Cluster architecture (Bioinformatics)

1. Clusters

Cluster computing allows mass-market PC and server systems to be networked together to form an extremely cost-effective system capable of handling supercomputer-scale workloads. Cluster sizes can range from two machines up through many thousands of interconnected systems.

Biologists have found that clusters can be used both to expand the scale of existing informatics research efforts as well as to investigate research areas previously written off as prohibitively expensive or computationally infeasible.

The use of the term “cluster” in this article refers to systems operating on the same network or within the same cabinet, datacenter, building, or campus. This differs from “grid computing”, which is typically a term associated with the use of many clusters or diverse distributed systems linked together via the Internet or other wide area networking (WAN) technologies. Clusters typically have a single administrative domain, whereas grids can be composed of geographically separated systems and services each of which with its own administrative domain and access policies. The term “Beowulf cluster” typically refers systems purpose-built for parallel computation.

2. Life science cluster characteristics

For maximum utility, flexibility, and capability, scientific and research goals are the primary drivers for cluster architecture decisions. To do otherwise is to risk unintended consequences that limit how the cluster may be used as a research or data processing tool.

The performance characteristics and runtime requirements of the intended scientific application mix play a major role in hardware selection and overall system design. Researchers with a significant need for bioinformatics sequence analysis often find that many of their applications are performance-bound by the amount of physical memory (RAM) in a machine and the speed of underlying storage and I/O subsystems. Users running large parallel applications will find that the speed and latency characteristics of the cluster network will often be the most important factor in optimizing performance and throughput. Some applications including chemistry and molecular modeling codes can be CPU-bound, and run best on systems with very fast CPUs and high data transfer rates between processor, onboard cache, and external memory.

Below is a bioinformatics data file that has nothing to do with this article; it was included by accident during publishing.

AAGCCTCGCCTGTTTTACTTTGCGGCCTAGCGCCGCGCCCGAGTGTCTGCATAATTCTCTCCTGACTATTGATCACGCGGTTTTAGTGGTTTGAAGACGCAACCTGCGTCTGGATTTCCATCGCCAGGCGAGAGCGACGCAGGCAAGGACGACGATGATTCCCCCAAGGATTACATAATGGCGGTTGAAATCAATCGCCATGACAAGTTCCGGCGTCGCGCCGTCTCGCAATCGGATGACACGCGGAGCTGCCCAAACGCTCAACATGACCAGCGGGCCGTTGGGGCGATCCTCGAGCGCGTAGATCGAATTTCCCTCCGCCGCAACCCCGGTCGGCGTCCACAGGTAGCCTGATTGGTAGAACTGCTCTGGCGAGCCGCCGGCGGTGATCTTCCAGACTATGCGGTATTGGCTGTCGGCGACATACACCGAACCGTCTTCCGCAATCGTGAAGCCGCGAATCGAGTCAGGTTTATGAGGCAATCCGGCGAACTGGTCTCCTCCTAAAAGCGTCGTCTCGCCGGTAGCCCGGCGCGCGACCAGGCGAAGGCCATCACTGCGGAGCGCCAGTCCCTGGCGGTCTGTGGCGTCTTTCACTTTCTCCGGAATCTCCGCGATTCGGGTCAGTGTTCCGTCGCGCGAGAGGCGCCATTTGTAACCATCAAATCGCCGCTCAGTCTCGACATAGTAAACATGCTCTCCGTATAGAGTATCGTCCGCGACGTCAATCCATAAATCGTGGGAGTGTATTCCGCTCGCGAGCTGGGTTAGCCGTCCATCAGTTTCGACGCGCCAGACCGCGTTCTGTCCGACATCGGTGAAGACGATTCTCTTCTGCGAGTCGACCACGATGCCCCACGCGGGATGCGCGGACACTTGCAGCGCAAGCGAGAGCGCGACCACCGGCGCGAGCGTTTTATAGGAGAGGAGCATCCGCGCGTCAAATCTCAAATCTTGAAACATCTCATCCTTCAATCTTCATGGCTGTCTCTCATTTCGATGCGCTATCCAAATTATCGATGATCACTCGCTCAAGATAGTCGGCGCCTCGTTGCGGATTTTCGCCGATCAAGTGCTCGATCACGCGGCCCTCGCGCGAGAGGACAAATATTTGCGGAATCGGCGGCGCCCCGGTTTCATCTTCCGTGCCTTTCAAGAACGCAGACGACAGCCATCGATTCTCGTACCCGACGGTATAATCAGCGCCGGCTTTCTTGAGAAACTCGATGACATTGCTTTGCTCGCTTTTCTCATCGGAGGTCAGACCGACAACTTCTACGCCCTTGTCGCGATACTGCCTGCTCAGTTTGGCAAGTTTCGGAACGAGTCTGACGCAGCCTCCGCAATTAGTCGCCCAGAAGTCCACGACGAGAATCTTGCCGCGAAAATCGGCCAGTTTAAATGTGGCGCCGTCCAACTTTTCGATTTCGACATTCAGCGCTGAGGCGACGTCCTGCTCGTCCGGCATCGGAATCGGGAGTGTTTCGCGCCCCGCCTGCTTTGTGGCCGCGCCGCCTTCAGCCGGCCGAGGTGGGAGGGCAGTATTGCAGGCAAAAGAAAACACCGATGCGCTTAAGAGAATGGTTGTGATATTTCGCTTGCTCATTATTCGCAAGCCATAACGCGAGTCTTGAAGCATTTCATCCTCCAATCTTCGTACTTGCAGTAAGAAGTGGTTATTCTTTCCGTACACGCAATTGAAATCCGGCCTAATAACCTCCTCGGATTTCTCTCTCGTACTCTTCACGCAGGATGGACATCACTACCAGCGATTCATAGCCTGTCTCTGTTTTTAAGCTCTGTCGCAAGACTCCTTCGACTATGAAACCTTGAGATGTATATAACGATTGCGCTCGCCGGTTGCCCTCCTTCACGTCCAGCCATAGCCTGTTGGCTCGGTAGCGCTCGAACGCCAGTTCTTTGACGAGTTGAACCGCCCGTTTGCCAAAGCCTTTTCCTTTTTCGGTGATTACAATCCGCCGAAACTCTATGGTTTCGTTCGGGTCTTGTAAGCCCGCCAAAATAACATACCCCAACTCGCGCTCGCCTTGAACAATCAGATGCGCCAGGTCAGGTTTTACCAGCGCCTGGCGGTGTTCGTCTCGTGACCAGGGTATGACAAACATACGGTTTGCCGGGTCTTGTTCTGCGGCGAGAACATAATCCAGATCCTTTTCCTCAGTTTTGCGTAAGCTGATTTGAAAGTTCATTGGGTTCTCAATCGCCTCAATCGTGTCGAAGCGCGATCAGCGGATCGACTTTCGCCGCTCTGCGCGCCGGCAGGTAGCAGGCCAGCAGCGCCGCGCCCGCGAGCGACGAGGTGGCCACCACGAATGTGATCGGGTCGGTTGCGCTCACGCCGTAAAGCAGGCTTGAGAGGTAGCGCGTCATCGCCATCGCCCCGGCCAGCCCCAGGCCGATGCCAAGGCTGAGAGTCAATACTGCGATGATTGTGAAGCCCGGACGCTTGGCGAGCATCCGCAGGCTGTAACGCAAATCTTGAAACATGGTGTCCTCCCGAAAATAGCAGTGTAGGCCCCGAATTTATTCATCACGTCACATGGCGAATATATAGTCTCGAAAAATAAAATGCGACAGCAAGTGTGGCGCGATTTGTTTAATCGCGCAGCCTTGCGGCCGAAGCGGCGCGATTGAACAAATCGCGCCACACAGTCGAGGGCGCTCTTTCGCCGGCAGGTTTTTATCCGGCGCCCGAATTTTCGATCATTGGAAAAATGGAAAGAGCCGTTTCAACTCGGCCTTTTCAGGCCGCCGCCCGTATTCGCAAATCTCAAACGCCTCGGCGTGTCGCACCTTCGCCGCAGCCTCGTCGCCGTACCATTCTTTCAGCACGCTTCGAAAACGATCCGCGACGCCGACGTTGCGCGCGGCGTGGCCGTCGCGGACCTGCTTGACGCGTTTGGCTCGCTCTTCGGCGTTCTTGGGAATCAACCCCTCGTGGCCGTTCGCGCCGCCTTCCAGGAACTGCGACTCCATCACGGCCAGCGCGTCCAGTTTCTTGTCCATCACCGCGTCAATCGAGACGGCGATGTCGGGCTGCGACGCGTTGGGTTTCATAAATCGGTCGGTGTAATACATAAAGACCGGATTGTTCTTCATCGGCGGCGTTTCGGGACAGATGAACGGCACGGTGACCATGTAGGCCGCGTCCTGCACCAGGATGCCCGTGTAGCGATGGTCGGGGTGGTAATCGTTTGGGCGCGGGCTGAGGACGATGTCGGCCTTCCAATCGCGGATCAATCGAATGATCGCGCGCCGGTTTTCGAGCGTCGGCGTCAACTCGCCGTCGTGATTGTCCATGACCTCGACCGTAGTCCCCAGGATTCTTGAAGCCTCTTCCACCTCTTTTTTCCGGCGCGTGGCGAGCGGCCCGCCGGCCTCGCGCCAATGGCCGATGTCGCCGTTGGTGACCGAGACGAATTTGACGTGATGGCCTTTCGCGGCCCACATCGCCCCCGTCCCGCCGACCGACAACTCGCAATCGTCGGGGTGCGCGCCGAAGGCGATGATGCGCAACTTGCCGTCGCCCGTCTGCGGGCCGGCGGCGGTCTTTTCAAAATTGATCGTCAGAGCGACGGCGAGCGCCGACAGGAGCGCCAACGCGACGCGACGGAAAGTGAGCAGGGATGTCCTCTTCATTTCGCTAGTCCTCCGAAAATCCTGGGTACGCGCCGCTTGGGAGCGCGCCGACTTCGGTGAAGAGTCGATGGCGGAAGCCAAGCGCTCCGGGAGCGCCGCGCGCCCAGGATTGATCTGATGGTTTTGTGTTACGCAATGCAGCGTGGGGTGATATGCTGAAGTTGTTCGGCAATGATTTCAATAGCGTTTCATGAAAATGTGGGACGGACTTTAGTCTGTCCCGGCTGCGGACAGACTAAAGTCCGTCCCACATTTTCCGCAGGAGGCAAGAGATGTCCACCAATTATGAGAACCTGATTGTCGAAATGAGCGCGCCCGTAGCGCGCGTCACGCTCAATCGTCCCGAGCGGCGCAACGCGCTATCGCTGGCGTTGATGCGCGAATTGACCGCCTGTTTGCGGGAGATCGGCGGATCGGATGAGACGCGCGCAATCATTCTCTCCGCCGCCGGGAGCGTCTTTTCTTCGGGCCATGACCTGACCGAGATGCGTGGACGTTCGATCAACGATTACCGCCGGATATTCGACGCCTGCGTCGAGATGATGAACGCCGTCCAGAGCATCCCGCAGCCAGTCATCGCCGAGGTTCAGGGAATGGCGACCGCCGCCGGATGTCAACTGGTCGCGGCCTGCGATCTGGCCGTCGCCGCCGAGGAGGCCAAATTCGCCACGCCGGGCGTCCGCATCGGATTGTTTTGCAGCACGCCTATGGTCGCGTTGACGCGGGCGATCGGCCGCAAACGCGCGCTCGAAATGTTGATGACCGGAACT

Understanding the performance-affecting requirements of the scientific application mix is essential when planning new clusters or even upgrading existing systems. Wherever possible, benchmarks reflecting real-world usage and workflows should be performed.

3. Serial or “batch computing” versus parallel computing

Unfortunately, many cluster references, resources, and cluster “kits” are biased toward a process of parallel cluster computing that is not commonly used on many life science settings. A single parallel application is designed to run across many systems simultaneously. The most commonly seen parallel applications are based on PVM (Parallel Virtual Machine) or MPI (Message Passing Interface) standards.

The use of PVM- or MPI-aware parallel applications tends to be rare in the life sciences. The exception tends to be in the areas of molecular modeling and computational chemistry, where there exists a significant body of parallel software available and in use.